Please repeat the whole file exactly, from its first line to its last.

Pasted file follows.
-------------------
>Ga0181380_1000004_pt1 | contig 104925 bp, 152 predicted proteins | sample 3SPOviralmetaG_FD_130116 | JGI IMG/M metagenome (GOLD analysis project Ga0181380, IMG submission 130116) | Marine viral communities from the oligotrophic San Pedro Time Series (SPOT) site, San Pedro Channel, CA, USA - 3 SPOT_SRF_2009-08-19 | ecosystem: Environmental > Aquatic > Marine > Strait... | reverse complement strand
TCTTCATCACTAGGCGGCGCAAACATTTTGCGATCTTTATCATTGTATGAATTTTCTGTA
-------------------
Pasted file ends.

>Ga0181380_1000004_pt1 | contig 104925 bp, 152 predicted proteins | sample 3SPOviralmetaG_FD_130116 | JGI IMG/M metagenome (GOLD analysis project Ga0181380, IMG submission 130116) | Marine viral communities from the oligotrophic San Pedro Time Series (SPOT) site, San Pedro Channel, CA, USA - 3 SPOT_SRF_2009-08-19 | ecosystem: Environmental > Aquatic > Marine > Strait... | reverse complement strand
TCTTCATCACTAGGCGGCGCAAACATTTTGCGATCTTTATCATTGTATGAATTTTCTGTA